Most people who suffer from food allergies may have symptoms such as rashes, nausea, vomiting and diarrhea. If you have an allergy that affects asthma exacerbation, then you will most likely encounter symptoms such as coughing and wheezing.
If nothing is done quickly, anaphylaxis can occur – a swelling of the throat that limits the normal passage of oxygen through the respiratory tract.
If it seems to you that some products provoke an asthma attack, talk to your doctor. He will offer to make an allergy test to check the body’s response to these products.
What to do if you have food allergies and asthma?
Avoid food irritants. Avoid contact with food that you are allergic to. Avoiding food allergens will change the state of the disease. It is very important to carefully read the composition of the products on the labels, and if you are having dinner outside, then be interested in what and how this or that dish was prepared.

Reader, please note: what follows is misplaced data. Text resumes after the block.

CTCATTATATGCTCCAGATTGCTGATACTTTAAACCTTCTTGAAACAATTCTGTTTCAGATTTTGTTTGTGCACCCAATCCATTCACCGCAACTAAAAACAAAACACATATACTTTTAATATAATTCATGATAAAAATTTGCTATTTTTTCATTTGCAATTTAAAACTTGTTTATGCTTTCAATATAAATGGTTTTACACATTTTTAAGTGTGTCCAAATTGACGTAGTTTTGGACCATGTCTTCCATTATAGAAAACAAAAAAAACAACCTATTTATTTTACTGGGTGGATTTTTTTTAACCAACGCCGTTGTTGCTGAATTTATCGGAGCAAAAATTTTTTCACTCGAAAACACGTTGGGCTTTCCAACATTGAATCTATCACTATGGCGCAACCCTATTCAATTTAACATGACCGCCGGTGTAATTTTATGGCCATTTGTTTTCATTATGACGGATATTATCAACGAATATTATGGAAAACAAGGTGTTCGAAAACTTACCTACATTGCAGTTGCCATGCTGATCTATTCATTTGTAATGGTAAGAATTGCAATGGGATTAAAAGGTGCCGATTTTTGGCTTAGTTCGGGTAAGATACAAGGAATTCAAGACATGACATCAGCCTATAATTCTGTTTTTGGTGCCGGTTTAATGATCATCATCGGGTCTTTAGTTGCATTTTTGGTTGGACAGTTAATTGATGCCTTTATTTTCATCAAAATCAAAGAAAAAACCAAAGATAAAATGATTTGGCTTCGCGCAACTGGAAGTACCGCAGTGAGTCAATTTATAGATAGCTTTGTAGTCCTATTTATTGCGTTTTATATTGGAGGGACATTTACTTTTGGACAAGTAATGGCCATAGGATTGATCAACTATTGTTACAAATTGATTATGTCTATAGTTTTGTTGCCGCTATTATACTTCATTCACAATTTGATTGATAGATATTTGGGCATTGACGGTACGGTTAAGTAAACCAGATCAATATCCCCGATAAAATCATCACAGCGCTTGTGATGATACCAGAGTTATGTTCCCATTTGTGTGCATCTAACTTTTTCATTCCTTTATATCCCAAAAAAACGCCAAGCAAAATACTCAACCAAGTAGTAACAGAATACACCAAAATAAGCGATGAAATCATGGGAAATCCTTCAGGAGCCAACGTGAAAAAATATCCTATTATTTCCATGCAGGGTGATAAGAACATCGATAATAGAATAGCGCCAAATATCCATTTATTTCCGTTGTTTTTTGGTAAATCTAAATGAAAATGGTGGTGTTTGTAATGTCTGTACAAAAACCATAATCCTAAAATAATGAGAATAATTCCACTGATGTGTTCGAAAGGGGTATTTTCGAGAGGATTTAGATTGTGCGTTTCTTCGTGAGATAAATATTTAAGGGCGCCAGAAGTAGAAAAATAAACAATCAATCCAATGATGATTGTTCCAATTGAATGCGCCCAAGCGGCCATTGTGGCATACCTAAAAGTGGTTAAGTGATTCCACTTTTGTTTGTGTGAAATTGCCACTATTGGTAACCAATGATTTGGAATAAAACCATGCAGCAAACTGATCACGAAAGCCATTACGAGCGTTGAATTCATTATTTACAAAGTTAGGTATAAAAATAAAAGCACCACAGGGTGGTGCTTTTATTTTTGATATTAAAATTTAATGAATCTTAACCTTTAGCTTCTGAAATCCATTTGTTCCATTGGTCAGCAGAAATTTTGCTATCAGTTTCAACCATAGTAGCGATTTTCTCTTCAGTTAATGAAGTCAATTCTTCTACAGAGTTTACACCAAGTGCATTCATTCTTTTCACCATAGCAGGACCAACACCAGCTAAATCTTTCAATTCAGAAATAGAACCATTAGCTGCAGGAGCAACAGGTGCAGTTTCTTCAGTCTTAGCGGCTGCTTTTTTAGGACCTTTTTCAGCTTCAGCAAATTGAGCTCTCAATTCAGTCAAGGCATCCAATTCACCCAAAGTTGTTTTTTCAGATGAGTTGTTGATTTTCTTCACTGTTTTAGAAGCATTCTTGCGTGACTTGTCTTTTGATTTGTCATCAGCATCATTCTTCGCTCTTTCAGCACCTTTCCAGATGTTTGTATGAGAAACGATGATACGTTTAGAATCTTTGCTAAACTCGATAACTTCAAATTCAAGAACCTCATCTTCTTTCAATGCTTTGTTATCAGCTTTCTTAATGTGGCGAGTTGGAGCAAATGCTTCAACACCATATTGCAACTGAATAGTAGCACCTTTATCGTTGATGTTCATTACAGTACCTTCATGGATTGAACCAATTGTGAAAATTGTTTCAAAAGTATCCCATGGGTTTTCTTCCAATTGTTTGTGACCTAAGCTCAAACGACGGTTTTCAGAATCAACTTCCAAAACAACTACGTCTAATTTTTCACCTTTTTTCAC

Think about immunotherapy. The second thing you can do is to train your immune system to not so acutely react to stimuli. Doctors often use this method by injecting stimuli (immunotherapy) into the body. An allergen is injected into the body in small doses, which in a given person causes a strong allergic reaction. After repeated injections at regular intervals, the immune system stops reacting acutely. Ask your doctor if this therapy is possible in your case.
Food allergies rarely cause asthma symptoms, but can be potentially life-threatening.
The most common food allergens:
- Cow’s milk
- A fish
- Shrimp and other seafood
- Salad and fresh fruit
Canned foods and asthma
Canned foods can also cause asthma exacerbations.
Food supplements such as sodium hydrosulfate, potassium bisulfate, sodium metabisulfite, sodium hydrosulfate monohydrate, are often used in the processing or preparation of products and are found in:
- Dried fruits or dried vegetables
- Potatoes (packaged prefabricated)
- Wine and beer
- Lime or lemon bottled
- Shrimp (fresh, frozen or prepared)
- Marinated products